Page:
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Beyond Penn's Treaty

Jacob Lindley’s Account

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ment, our own government (in most respects, super-
latively excellent) is obliged to take a share. Ves-
sels fitted out, commanded by men, with hearts cal-
lous to the feelings of humanity, and deaf to her
cries — which repair to the African coast, stir up
war, burn towns, kill, catch, and carry captive, in-
discriminately, these poor, and, as to them, altoge-
ther unoffending people — bring them to distant and
different cities and towns, ringing with alarms for
worship, sounding with hymns and psalms from
stately temples, where they offer their devotion to
the universal Parent, who hath revealed his will in
the language of "do justly, love mercy, and walk
humbly with thy God" — professing to believe in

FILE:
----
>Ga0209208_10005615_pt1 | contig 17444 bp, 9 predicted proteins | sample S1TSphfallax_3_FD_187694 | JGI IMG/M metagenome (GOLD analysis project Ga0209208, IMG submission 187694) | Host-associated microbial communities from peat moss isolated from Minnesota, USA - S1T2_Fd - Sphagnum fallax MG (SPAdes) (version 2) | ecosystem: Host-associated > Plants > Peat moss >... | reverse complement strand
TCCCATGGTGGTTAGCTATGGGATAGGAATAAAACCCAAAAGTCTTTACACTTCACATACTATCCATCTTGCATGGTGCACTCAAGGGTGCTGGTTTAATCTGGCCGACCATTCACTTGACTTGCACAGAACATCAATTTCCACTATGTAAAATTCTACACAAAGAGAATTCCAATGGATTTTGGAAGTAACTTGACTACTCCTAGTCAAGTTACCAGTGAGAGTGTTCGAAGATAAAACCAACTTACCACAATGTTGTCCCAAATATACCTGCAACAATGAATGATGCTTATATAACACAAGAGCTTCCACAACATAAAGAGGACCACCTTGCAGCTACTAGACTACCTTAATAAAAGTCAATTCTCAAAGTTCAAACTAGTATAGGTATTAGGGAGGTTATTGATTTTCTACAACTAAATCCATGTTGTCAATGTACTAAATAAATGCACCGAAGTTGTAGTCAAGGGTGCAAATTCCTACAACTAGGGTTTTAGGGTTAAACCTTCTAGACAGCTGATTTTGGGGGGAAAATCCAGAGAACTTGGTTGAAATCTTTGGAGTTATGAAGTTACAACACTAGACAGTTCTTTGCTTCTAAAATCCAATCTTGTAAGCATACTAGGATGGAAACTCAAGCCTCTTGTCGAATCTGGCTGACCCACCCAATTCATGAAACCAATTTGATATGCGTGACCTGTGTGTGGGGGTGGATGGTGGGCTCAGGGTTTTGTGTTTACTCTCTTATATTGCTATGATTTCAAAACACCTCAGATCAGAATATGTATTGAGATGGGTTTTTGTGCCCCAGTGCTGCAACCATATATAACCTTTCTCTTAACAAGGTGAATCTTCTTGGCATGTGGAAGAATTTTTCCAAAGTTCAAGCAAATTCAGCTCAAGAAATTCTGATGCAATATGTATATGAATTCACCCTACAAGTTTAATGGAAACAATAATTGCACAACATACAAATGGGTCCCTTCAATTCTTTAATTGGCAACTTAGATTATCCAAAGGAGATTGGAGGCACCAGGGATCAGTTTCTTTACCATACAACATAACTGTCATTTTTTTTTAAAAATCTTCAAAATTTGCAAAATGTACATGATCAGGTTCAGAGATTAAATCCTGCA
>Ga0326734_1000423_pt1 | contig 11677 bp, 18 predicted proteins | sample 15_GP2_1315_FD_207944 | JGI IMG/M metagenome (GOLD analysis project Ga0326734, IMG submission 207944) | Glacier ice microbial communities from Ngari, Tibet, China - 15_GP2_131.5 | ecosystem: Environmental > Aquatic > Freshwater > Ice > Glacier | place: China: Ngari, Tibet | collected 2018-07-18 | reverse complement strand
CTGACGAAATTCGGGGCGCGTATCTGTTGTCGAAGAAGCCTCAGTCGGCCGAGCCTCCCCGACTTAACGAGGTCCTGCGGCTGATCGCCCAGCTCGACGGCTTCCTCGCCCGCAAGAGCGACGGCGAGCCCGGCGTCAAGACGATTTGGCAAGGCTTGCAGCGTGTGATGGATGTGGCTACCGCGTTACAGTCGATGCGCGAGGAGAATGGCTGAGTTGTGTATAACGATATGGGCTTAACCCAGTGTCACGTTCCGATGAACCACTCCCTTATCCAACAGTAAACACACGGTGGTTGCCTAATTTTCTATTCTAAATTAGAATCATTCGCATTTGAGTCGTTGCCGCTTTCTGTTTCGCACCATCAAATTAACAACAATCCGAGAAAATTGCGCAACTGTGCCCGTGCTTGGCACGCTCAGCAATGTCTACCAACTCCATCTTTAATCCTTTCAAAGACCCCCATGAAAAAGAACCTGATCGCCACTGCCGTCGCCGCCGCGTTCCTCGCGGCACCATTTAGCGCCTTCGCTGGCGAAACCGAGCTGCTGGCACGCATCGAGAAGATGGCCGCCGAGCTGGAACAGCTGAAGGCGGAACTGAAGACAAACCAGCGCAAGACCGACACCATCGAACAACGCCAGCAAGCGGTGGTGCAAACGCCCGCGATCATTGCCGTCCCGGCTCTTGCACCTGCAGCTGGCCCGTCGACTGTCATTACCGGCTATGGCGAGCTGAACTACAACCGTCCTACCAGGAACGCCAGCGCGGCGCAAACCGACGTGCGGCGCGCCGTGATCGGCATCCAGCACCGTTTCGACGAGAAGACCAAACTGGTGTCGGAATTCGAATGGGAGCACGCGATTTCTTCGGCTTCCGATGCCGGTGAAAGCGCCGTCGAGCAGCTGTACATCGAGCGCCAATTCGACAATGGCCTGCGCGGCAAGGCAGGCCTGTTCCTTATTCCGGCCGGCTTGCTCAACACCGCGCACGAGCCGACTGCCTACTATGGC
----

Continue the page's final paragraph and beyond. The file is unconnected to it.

the Divine Lawgiver, whose statute is, "Whatso-
ever ye would that men should do unto you, do ye
even so unto them." Instead whereof, they are sold
like beasts, at market; separated, husband from wife,
children from parents; without regard to the tender-
est ties of natural affection: often put under unfeel-
ing whippers, and cruel taskmasters, where they are
frequently starved, or whipt to death — and if they
run away, and are caught, they have been hung up
without trial or jury. Some who had procured their
liberty, have been hunted with horses and dogs, and
shot down. While such enormities are in the land,
and winked at by the rulers, shall we not lay our
mouths in the dust, with this language impressed on
our minds, "O Lord! just, and true, and righteous,
are thy judgments." I cannot omit remarking the
joy we feel, at the escape of a captive white, from
among the Indians; yet, what a stir when a negro
slave attempts his liberty! advertisements printed,
and rewards offered to take him, alive or dead.